Saturday, October 21, 2006

Varanasi: where birth and death collide.

Varanasi is considered to be one of the oldest continually inhabited cities in the world and it feels it too. Perched precariously on the banks of the Ganges, it is a pilgrimage site and considered the holiest city in India. It is a place where people come to die, where people choose to live and the place of my birth into the real India.

The banks of the river are a hive of activity, they house 80 Ghats which a stairwells into the Ganges that enable people to bathe in the water to be cleansed both physically and spiritually.

I saw people in orange and white robes with dreaded heads in abundance, Jesus look-alikes, colorful saris, beggars, cripples, the elderly, newborns, street kids and tourists.

Tourists in the city take all forms, I categories most of them loosely as the rainbow people who come to India for enlightenment and it is easy to see why.

India, with it’s unconquerable traffic, continual rhythm of loud horns and the constant hassle you get from locals make almost forces you to try and seek inner calm in a country filled with so much chaos purely as a means of survival.

What I have noticed since coming to India is it is very difficult to relax here and I am constantly on guard, raising my voice and telling people to go away and at times I hate myself for developing into this being. I hope I find tolerance, not enlightenment just the ability to laugh at myself and the Indians.

On arrival at Varanasi train station after a 14 hour ride from Delhi with a carriage of Buddhist monks, I headed straight for Assi Ghat. Within seconds of standing there beside the river it seems as though you can feel the spirit of the place, it is haunting and enchanting to think of the hundreds of thousands of people whose ashes litter the Ganges.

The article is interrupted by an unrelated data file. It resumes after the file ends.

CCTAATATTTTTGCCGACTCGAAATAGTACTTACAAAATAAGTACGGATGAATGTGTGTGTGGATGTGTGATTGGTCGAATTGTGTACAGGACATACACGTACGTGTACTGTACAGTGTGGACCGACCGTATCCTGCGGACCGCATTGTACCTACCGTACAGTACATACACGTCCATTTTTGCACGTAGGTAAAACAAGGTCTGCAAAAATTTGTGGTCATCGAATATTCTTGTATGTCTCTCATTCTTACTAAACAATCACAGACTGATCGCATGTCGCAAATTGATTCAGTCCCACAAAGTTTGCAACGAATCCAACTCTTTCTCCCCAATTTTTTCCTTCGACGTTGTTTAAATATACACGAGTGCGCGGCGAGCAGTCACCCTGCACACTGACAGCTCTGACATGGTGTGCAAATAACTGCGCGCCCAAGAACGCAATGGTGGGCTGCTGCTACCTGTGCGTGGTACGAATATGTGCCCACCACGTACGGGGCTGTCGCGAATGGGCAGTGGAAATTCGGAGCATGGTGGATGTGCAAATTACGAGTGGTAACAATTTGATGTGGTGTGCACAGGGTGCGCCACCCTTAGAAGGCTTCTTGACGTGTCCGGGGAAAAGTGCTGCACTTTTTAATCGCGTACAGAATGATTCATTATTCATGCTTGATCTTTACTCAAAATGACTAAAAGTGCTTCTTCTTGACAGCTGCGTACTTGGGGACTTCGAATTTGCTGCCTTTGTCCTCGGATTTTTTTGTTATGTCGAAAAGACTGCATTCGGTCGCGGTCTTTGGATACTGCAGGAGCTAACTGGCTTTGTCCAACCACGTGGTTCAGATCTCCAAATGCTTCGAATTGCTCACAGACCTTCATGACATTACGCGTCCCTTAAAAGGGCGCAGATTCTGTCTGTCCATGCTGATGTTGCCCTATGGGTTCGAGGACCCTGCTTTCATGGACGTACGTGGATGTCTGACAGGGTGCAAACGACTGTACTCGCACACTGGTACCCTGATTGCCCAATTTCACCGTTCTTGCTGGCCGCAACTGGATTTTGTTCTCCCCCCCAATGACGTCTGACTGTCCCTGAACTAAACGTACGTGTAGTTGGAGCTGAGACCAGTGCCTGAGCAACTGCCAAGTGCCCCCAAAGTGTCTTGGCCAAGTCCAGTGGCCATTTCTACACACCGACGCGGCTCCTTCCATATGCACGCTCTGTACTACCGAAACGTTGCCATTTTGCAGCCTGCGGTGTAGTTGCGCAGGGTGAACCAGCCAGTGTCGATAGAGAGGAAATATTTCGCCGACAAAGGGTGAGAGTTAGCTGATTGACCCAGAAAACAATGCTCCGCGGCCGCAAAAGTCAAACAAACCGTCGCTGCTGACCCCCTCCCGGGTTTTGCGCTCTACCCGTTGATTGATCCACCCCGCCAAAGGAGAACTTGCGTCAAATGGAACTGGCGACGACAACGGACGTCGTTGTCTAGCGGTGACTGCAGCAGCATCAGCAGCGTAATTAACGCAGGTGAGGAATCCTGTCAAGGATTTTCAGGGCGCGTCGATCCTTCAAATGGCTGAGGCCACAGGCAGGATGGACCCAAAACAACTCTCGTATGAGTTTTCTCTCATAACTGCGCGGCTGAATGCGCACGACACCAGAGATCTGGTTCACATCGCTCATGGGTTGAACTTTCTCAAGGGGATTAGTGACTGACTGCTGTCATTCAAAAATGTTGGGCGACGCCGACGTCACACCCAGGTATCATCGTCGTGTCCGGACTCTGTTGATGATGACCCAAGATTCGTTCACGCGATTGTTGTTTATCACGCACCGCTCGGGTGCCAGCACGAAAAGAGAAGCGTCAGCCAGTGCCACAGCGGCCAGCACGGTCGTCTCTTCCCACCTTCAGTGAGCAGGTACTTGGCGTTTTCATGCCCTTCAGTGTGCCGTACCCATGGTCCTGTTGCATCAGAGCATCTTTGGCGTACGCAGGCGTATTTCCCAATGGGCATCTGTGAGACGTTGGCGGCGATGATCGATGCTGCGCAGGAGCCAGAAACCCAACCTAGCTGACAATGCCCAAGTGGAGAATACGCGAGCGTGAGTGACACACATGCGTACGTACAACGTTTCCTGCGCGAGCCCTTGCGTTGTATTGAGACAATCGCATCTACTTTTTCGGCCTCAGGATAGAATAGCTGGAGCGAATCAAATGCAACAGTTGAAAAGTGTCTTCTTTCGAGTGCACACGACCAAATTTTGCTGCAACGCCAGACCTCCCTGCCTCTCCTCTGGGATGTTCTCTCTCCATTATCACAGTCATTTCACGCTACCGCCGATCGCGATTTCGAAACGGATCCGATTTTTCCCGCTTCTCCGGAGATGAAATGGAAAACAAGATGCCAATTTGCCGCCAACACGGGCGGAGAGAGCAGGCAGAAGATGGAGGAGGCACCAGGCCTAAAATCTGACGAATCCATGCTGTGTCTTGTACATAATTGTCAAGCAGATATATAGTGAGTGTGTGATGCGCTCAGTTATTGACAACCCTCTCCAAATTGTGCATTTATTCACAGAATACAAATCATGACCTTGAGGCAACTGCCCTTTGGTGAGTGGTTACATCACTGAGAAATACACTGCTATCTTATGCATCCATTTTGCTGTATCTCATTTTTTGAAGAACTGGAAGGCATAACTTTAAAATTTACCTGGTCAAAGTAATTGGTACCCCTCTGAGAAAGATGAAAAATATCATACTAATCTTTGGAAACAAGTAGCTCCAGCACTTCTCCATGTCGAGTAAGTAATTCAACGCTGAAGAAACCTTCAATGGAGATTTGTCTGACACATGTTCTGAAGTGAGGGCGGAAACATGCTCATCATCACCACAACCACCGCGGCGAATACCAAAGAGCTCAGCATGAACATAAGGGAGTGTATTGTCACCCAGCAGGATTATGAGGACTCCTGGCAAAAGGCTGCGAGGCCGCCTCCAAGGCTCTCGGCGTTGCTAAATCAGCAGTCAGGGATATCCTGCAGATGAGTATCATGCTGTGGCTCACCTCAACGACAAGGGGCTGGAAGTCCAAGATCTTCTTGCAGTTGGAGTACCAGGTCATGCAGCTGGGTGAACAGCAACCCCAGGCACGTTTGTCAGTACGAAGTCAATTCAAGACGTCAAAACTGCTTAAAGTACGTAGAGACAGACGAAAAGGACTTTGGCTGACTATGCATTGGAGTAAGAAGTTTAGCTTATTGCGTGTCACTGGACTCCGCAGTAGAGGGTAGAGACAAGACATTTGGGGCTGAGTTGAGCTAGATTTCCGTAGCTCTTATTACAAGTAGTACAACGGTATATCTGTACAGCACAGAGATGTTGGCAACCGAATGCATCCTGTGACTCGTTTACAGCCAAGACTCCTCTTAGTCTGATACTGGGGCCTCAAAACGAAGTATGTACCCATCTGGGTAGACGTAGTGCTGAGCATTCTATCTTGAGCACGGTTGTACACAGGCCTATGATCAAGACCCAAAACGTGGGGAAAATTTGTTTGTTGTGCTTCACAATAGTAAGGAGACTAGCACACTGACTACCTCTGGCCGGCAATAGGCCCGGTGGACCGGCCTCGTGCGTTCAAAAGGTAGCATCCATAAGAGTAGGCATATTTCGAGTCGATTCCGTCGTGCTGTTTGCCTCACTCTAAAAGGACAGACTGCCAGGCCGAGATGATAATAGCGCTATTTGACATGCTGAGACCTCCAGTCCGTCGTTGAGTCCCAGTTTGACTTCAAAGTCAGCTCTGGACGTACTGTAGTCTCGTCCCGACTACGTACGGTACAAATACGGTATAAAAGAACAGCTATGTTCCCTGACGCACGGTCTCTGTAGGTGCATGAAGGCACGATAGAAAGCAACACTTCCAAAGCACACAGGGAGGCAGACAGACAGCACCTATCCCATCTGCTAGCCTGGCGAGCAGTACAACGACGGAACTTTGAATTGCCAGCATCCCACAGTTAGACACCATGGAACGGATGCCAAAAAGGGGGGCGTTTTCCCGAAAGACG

Immediately I was befriended by two street kids, Raju and Vishnu who decided to follow me along the river and impress me with their English. The boys were aged 10/12 and worked at a silk factory in the afternoons for 6 hours per day and paid less than one Australian dollar.

They asked for no money just friendship and warned me of the bad men who sell marijuana along the banks.

That night the kids asked me to go to a festival with them and together we sat as they explained the Shiva celebration we were witnessing which involved lots of songs, chants, flowers and incense.

The next day I awoke before dawn for a magical trip down the Ganges at day break, the light was incredible and took my breath away.

The sun rose and it was the most delicious shade of honeyed pink I have ever seen bathing the banks of the river with ethereal yellow light. The photos speak for themselves.

After watching scores of people praying in the morning light I went back to my hotel The Temple of Ganges and enjoyed India for the first time.

In the afternoon, I paid Raju and Vishnu to take me on a walking tour of the city, through rambling and never ending alleys we roamed seeing countless cows, dogs and people stopping at temples, silk factories and peoples houses for a chat. Kids followed me through the street and I brought a bag of chocolate to hand out. Delighted, they asked me to photograph them and then giggled in amazement as I showed them their beautiful faces. I learnt to say beautiful little child in Hindi ‘Punta Buboo’ and it is my favourite expression, the reaction it gets is priceless.

The old quarter here is perhaps dirtier than Delhi but smells exactly the same like urine and excrement with the odd note of incense. You have to love India if only for the scent.

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